Call for Garda to investigate threats to victim of sexual abuse

Threats in court could have detrimental effect on other victims – Rape Crisis Network

Clíona Saidléar of the Rape Crisis Network called on the State to show it is ‘willing and able to protect survivors who come forward’. Photograph: Dara Mac Dónaill

Clíona Saidléar of the Rape Crisis Network called on the State to show it is ‘willing and able to protect survivors who come forward’. Photograph: Dara Mac Dónaill

 

The Rape Crisis Network has called on the Garda to investigate threats made to a victim of sexual violence in a courtroom after two men were jailed for raping her.

On Monday morning, two Leitrim men were jailed for seven years for raping a woman who had blacked out at a house party in 2017.

After the sentence was handed down and the judge had exited the courtroom, some supporters of the men shouted at the victim. One woman shouted obscenities and another person shouted, “You’re a liar” and “You’re going to pay for this”.

Clíona Saidléar, executive director of the Rape Crisis Network Ireland, condemned the remarks and called on the State to show it is “willing and able to protect survivors who come forward in this manner”.

“This is a threat, even out of the context that it’s in, this is a threat from one person to another person and that’s a matter for the gardaí. We would also wonder if there was an element of contempt of court there,” Ms Saidléar said.

“We would really like to see the arms of the State really taking it [verbal abuse] seriously because it can have a hugely detrimental impact on not only this survivor, but others who are contemplating, or in the process of, coming forward through the justice system.”

Intimidation

Ms Saidléar said that under the Victims of Crime Act, there were mechanisms in place to manage conduct in and around a court building and to ensure victims were not subjected to intimidation.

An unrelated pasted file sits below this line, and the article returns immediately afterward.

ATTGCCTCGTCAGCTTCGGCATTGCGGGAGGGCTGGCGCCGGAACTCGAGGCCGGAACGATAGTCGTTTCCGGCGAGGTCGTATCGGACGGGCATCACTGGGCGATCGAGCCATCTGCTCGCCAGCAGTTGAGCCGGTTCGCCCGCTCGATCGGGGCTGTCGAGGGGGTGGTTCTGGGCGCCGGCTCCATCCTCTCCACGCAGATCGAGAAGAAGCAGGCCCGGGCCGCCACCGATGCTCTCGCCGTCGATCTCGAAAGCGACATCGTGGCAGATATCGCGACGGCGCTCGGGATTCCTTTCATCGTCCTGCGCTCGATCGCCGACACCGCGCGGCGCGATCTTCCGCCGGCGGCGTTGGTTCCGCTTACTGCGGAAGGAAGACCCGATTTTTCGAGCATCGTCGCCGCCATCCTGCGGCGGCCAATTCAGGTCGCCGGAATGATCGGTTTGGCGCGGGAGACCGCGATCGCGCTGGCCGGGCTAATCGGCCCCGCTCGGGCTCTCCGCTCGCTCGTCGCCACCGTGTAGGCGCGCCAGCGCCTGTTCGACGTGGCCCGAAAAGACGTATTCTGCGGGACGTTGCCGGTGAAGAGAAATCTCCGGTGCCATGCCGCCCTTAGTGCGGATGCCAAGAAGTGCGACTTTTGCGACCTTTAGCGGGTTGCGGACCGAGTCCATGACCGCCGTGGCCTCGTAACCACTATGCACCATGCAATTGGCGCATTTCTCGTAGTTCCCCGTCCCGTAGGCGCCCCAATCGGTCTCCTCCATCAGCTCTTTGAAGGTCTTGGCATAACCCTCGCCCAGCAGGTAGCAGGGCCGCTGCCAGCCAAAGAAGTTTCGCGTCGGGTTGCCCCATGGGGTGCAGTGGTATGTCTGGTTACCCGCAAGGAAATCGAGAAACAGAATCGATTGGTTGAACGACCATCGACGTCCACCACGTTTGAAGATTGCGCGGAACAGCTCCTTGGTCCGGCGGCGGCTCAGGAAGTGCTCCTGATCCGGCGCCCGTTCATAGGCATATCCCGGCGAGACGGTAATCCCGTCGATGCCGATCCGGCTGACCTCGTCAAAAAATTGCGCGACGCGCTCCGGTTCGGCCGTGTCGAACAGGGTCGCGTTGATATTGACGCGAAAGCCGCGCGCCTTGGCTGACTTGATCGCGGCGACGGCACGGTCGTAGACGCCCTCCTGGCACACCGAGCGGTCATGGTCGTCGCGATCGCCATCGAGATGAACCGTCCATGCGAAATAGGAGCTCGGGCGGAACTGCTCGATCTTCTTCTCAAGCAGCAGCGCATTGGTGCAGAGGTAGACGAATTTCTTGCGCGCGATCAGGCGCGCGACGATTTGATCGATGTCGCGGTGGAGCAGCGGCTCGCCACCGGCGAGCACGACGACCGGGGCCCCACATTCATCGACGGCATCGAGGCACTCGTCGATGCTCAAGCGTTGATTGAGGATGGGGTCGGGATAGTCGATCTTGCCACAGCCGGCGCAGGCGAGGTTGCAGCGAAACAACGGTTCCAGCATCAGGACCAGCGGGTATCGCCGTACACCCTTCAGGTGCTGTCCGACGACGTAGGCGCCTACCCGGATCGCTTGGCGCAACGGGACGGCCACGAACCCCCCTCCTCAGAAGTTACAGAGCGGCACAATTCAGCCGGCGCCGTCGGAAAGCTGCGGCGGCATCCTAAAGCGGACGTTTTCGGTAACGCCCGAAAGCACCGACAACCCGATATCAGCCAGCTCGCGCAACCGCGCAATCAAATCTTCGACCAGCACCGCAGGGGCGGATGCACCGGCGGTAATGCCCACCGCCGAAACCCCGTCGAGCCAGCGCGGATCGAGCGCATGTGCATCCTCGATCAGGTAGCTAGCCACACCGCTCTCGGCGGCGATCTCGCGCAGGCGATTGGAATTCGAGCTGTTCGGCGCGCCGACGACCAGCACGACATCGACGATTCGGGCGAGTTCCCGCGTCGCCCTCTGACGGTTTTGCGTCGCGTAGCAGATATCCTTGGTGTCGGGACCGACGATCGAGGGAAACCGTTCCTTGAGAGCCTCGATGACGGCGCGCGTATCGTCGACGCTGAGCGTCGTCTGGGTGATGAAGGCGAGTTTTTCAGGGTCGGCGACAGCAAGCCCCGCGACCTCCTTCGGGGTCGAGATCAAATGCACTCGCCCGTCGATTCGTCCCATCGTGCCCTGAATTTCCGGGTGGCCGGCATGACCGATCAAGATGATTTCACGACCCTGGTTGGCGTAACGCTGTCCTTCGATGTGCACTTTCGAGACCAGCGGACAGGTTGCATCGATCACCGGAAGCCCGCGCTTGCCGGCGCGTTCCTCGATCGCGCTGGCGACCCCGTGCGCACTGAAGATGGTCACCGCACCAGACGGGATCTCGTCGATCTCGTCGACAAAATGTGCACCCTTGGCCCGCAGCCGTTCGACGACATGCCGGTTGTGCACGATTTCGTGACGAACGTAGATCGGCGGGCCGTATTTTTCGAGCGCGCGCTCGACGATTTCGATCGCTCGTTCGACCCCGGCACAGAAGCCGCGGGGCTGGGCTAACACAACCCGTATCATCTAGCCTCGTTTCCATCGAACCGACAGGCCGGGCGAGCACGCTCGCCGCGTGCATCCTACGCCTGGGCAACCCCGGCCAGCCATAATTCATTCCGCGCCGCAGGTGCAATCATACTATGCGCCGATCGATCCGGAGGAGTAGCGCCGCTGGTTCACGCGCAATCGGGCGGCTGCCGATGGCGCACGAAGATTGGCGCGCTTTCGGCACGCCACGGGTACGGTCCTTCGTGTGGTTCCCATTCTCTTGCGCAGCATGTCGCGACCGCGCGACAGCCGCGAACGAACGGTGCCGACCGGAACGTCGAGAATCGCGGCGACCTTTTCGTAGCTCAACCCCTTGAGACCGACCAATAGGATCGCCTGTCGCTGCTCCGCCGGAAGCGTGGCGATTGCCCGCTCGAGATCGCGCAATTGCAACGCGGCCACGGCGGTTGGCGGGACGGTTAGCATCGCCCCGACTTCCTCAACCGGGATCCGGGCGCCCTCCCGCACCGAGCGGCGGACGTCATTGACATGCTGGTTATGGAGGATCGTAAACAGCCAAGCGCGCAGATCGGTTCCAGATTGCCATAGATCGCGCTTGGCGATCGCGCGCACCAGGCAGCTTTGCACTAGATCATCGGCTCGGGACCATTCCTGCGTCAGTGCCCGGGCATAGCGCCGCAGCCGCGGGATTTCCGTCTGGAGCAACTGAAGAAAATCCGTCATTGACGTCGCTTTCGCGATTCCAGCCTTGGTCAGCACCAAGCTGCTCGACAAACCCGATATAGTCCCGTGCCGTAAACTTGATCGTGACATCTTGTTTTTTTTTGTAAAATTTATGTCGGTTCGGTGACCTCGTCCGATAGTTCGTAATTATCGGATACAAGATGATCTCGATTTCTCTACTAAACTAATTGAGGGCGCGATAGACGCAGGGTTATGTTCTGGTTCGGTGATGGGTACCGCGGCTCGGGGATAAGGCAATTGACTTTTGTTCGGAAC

“There is already a whole set of rights and rules and conditions and that is certainly something that maybe the Courts Service should look at,” she said.

Security sources said, however, that because the judge had left the court it was no longer in session and that any inquiry into the threats made would be carried out by the Garda rather than the presiding judge or the Courts Service.

In reply to queries, Garda headquarters said the force was “aware of actions that occurred in the Courts of Criminal Justice after a court had adjourned post a sentence hearing”.

“No formal complaints have been made by any parties at this time. The victim in the case continues to receive the full support of the Garda.”

Garda sources also said in the event there was no complaint, the matter would still be examined by gardaí with a view to a criminal investigation being carried out.

Ms Saidléar sought to reassure individuals who may be affected by the behaviour.

“I think what they need to hear loud and clear is that this is an individual and they do not speak for the whole of society,” she added.“What I would say to them is there is lots of support out there for them. They are believed and they are respected.”

Ms Saidléar said this incident showed the country still had work to do with regards to the treatment of victims of sexual violence.

“We sometimes think that we have come a long way in terms of sexual violence, in terms of stigma and people not being believed,” she said. “But we do understand that often survivors are coming forward in a situation where they are not believed by certain parties and cohorts so there is still a lot of work to be done.”